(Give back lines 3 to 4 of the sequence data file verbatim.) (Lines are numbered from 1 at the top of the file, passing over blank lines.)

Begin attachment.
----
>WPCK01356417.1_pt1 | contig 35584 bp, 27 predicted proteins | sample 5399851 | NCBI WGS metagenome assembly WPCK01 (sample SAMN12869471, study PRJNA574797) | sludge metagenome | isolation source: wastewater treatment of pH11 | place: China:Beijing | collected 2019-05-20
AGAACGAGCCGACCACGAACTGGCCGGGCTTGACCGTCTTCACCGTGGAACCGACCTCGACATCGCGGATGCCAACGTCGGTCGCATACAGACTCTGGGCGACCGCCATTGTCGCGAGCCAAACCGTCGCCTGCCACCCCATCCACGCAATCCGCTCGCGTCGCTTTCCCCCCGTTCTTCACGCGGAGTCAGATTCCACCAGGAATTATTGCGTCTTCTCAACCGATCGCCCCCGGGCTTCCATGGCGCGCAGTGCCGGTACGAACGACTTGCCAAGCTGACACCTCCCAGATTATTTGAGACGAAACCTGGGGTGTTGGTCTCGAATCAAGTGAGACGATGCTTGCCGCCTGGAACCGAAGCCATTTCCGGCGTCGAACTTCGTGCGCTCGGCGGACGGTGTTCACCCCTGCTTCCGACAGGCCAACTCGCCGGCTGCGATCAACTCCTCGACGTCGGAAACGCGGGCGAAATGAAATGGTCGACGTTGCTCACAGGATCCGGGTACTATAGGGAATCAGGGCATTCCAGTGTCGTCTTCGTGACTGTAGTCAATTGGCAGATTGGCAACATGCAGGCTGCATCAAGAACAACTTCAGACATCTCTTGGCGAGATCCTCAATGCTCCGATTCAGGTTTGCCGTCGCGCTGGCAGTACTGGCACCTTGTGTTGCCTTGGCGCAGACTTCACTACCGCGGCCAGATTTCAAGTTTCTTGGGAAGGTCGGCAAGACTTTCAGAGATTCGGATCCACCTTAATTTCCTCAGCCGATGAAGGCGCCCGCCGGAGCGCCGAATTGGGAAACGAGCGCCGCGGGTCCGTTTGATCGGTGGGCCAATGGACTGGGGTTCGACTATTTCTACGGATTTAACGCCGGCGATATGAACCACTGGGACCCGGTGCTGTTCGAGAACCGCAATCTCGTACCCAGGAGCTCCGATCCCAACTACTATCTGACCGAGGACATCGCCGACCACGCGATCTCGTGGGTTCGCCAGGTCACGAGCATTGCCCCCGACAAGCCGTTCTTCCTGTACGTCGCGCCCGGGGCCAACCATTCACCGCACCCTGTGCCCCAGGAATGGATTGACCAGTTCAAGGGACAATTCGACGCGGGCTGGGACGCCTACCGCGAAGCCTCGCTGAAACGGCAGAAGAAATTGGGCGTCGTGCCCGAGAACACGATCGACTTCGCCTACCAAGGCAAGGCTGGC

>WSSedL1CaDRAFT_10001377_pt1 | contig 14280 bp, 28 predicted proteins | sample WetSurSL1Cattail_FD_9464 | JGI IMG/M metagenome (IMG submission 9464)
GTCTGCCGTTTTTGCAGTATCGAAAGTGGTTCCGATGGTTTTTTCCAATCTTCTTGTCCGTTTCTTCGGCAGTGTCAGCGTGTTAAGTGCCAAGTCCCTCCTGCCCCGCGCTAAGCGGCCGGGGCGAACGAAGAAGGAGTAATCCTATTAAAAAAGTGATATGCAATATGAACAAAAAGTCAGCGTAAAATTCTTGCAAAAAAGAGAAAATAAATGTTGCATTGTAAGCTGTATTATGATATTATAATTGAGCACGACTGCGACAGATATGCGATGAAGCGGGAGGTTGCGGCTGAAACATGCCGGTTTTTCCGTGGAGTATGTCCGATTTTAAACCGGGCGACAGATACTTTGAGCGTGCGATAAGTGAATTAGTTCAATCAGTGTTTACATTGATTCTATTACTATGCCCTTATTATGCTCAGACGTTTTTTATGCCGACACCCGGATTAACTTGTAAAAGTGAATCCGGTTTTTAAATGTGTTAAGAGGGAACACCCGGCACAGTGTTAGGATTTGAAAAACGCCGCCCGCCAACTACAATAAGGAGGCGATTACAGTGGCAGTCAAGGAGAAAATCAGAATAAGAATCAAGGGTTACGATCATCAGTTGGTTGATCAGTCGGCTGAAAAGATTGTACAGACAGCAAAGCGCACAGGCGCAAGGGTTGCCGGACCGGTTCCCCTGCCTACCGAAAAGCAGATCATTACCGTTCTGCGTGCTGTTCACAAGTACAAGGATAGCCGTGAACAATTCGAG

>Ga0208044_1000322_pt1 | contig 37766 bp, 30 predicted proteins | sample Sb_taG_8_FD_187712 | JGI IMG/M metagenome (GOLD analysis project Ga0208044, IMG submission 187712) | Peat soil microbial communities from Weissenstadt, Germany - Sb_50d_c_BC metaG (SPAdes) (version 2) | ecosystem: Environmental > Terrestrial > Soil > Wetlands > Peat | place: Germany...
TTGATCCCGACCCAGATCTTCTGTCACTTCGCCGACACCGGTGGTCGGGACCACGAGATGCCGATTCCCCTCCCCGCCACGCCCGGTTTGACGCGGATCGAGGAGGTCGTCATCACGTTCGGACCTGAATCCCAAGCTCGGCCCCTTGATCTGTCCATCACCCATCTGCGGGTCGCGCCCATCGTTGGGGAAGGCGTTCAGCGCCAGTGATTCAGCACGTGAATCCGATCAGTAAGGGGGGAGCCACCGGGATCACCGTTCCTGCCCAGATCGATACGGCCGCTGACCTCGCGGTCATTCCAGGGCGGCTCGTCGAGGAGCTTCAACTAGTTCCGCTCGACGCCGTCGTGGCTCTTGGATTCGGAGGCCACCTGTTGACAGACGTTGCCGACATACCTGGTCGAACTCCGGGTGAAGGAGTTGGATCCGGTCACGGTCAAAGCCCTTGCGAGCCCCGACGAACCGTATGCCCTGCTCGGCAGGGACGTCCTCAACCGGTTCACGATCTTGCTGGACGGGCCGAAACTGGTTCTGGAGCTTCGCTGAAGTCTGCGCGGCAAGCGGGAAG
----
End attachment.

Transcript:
>WSSedL1CaDRAFT_10001377_pt1 | contig 14280 bp, 28 predicted proteins | sample WetSurSL1Cattail_FD_9464 | JGI IMG/M metagenome (IMG submission 9464)
GTCTGCCGTTTTTGCAGTATCGAAAGTGGTTCCGATGGTTTTTTCCAATCTTCTTGTCCGTTTCTTCGGCAGTGTCAGCGTGTTAAGTGCCAAGTCCCTCCTGCCCCGCGCTAAGCGGCCGGGGCGAACGAAGAAGGAGTAATCCTATTAAAAAAGTGATATGCAATATGAACAAAAAGTCAGCGTAAAATTCTTGCAAAAAAGAGAAAATAAATGTTGCATTGTAAGCTGTATTATGATATTATAATTGAGCACGACTGCGACAGATATGCGATGAAGCGGGAGGTTGCGGCTGAAACATGCCGGTTTTTCCGTGGAGTATGTCCGATTTTAAACCGGGCGACAGATACTTTGAGCGTGCGATAAGTGAATTAGTTCAATCAGTGTTTACATTGATTCTATTACTATGCCCTTATTATGCTCAGACGTTTTTTATGCCGACACCCGGATTAACTTGTAAAAGTGAATCCGGTTTTTAAATGTGTTAAGAGGGAACACCCGGCACAGTGTTAGGATTTGAAAAACGCCGCCCGCCAACTACAATAAGGAGGCGATTACAGTGGCAGTCAAGGAGAAAATCAGAATAAGAATCAAGGGTTACGATCATCAGTTGGTTGATCAGTCGGCTGAAAAGATTGTACAGACAGCAAAGCGCACAGGCGCAAGGGTTGCCGGACCGGTTCCCCTGCCTACCGAAAAGCAGATCATTACCGTTCTGCGTGCTGTTCACAAGTACAAGGATAGCCGTGAACAATTCGAG